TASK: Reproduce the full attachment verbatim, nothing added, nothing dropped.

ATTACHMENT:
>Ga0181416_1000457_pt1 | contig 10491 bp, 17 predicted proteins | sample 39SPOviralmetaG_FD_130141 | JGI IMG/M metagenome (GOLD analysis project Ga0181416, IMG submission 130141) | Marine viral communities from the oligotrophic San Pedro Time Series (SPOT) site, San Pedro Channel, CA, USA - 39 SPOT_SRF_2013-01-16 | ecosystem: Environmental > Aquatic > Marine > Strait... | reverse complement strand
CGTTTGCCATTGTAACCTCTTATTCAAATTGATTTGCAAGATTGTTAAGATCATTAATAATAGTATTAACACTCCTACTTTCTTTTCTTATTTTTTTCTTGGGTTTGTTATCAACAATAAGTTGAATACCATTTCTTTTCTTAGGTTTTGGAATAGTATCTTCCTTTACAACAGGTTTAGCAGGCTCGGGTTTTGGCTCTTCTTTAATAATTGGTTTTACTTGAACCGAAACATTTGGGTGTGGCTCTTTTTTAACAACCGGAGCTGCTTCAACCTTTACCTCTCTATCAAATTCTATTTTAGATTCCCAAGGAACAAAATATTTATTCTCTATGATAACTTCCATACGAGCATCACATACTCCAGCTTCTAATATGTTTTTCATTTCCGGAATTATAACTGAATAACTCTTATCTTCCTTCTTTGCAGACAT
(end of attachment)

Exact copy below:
>Ga0181416_1000457_pt1 | contig 10491 bp, 17 predicted proteins | sample 39SPOviralmetaG_FD_130141 | JGI IMG/M metagenome (GOLD analysis project Ga0181416, IMG submission 130141) | Marine viral communities from the oligotrophic San Pedro Time Series (SPOT) site, San Pedro Channel, CA, USA - 39 SPOT_SRF_2013-01-16 | ecosystem: Environmental > Aquatic > Marine > Strait... | reverse complement strand
CGTTTGCCATTGTAACCTCTTATTCAAATTGATTTGCAAGATTGTTAAGATCATTAATAATAGTATTAACACTCCTACTTTCTTTTCTTATTTTTTTCTTGGGTTTGTTATCAACAATAAGTTGAATACCATTTCTTTTCTTAGGTTTTGGAATAGTATCTTCCTTTACAACAGGTTTAGCAGGCTCGGGTTTTGGCTCTTCTTTAATAATTGGTTTTACTTGAACCGAAACATTTGGGTGTGGCTCTTTTTTAACAACCGGAGCTGCTTCAACCTTTACCTCTCTATCAAATTCTATTTTAGATTCCCAAGGAACAAAATATTTATTCTCTATGATAACTTCCATACGAGCATCACATACTCCAGCTTCTAATATGTTTTTCATTTCCGGAATTATAACTGAATAACTCTTATCTTCCTTCTTTGCAGACAT